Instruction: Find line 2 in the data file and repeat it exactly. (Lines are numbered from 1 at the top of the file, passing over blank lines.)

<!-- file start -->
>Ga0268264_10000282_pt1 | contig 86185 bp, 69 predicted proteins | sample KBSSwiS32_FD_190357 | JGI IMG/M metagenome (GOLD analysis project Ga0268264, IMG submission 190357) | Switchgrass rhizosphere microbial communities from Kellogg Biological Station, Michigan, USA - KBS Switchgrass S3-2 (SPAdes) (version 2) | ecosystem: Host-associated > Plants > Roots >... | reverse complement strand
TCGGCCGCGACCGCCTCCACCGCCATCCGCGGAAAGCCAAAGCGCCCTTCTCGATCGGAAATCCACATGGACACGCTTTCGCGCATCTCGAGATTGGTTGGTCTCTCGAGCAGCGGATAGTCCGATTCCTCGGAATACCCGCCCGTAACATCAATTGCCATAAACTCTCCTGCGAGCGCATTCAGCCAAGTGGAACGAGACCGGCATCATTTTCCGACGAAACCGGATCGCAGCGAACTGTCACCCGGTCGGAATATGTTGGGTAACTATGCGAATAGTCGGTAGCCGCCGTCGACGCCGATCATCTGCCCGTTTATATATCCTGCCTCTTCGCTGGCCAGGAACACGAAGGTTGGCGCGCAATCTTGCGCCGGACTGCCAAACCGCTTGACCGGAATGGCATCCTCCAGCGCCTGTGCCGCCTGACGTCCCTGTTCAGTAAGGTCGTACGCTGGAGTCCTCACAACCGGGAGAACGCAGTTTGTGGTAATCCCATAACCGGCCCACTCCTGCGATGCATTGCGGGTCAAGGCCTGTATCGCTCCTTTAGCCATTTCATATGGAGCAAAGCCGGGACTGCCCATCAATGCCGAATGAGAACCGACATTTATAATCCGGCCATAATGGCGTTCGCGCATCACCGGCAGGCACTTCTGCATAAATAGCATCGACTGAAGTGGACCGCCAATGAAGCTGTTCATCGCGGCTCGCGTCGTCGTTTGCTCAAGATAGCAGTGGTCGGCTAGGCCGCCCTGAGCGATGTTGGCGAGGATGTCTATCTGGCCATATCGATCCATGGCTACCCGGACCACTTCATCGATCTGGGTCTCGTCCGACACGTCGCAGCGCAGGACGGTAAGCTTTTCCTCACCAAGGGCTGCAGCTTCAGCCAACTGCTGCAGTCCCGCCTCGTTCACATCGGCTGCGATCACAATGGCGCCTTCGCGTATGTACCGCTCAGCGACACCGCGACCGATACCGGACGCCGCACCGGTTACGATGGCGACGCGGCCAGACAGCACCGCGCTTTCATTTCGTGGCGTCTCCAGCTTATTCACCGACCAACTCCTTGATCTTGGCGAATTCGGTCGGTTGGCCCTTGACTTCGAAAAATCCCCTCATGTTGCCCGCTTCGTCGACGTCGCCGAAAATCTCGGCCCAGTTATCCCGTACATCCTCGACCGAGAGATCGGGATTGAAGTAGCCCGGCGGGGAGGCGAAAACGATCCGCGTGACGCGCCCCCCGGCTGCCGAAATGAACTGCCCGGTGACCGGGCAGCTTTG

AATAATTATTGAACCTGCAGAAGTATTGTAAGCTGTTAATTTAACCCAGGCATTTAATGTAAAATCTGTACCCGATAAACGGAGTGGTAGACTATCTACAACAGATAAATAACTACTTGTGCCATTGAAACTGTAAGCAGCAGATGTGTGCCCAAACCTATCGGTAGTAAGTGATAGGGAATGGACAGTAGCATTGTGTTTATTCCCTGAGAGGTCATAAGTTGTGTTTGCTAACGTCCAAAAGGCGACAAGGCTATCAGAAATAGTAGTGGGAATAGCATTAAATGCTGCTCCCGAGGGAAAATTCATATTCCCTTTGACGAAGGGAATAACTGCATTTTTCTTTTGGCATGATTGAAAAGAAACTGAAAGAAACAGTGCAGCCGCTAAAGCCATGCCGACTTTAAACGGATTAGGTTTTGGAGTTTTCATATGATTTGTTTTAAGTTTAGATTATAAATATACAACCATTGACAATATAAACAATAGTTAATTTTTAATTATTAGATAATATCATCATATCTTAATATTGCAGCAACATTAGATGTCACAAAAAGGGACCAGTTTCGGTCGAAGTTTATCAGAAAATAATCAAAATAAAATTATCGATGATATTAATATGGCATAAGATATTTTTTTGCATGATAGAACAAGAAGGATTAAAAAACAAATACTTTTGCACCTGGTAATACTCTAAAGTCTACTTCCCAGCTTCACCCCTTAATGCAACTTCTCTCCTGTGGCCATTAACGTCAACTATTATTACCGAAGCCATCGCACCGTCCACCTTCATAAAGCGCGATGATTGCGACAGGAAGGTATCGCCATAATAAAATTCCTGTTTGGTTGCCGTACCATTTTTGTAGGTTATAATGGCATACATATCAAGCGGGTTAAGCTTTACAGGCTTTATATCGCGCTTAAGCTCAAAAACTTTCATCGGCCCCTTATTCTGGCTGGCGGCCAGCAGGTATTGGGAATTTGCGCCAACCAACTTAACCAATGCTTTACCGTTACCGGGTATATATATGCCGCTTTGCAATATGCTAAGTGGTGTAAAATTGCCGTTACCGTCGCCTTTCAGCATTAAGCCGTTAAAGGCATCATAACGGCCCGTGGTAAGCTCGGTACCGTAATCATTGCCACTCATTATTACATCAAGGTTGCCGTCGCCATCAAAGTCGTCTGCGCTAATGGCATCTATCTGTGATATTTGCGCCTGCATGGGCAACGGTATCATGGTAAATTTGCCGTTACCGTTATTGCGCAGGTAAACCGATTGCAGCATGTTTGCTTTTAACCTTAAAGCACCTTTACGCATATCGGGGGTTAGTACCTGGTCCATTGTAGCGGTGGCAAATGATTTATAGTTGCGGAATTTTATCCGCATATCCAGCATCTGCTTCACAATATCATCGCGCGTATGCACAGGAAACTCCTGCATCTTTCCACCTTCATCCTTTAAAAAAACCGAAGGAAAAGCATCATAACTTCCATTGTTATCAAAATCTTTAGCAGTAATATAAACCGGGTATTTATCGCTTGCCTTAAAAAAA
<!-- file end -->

TCGGCCGCGACCGCCTCCACCGCCATCCGCGGAAAGCCAAAGCGCCCTTCTCGATCGGAAATCCACATGGACACGCTTTCGCGCATCTCGAGATTGGTTGGTCTCTCGAGCAGCGGATAGTCCGATTCCTCGGAATACCCGCCCGTAACATCAATTGCCATAAACTCTCCTGCGAGCGCATTCAGCCAAGTGGAACGAGACCGGCATCATTTTCCGACGAAACCGGATCGCAGCGAACTGTCACCCGGTCGGAATATGTTGGGTAACTATGCGAATAGTCGGTAGCCGCCGTCGACGCCGATCATCTGCCCGTTTATATATCCTGCCTCTTCGCTGGCCAGGAACACGAAGGTTGGCGCGCAATCTTGCGCCGGACTGCCAAACCGCTTGACCGGAATGGCATCCTCCAGCGCCTGTGCCGCCTGACGTCCCTGTTCAGTAAGGTCGTACGCTGGAGTCCTCACAACCGGGAGAACGCAGTTTGTGGTAATCCCATAACCGGCCCACTCCTGCGATGCATTGCGGGTCAAGGCCTGTATCGCTCCTTTAGCCATTTCATATGGAGCAAAGCCGGGACTGCCCATCAATGCCGAATGAGAACCGACATTTATAATCCGGCCATAATGGCGTTCGCGCATCACCGGCAGGCACTTCTGCATAAATAGCATCGACTGAAGTGGACCGCCAATGAAGCTGTTCATCGCGGCTCGCGTCGTCGTTTGCTCAAGATAGCAGTGGTCGGCTAGGCCGCCCTGAGCGATGTTGGCGAGGATGTCTATCTGGCCATATCGATCCATGGCTACCCGGACCACTTCATCGATCTGGGTCTCGTCCGACACGTCGCAGCGCAGGACGGTAAGCTTTTCCTCACCAAGGGCTGCAGCTTCAGCCAACTGCTGCAGTCCCGCCTCGTTCACATCGGCTGCGATCACAATGGCGCCTTCGCGTATGTACCGCTCAGCGACACCGCGACCGATACCGGACGCCGCACCGGTTACGATGGCGACGCGGCCAGACAGCACCGCGCTTTCATTTCGTGGCGTCTCCAGCTTATTCACCGACCAACTCCTTGATCTTGGCGAATTCGGTCGGTTGGCCCTTGACTTCGAAAAATCCCCTCATGTTGCCCGCTTCGTCGACGTCGCCGAAAATCTCGGCCCAGTTATCCCGTACATCCTCGACCGAGAGATCGGGATTGAAGTAGCCCGGCGGGGAGGCGAAAACGATCCGCGTGACGCGCCCCCCGGCTGCCGAAATGAACTGCCCGGTGACCGGGCAGCTTTG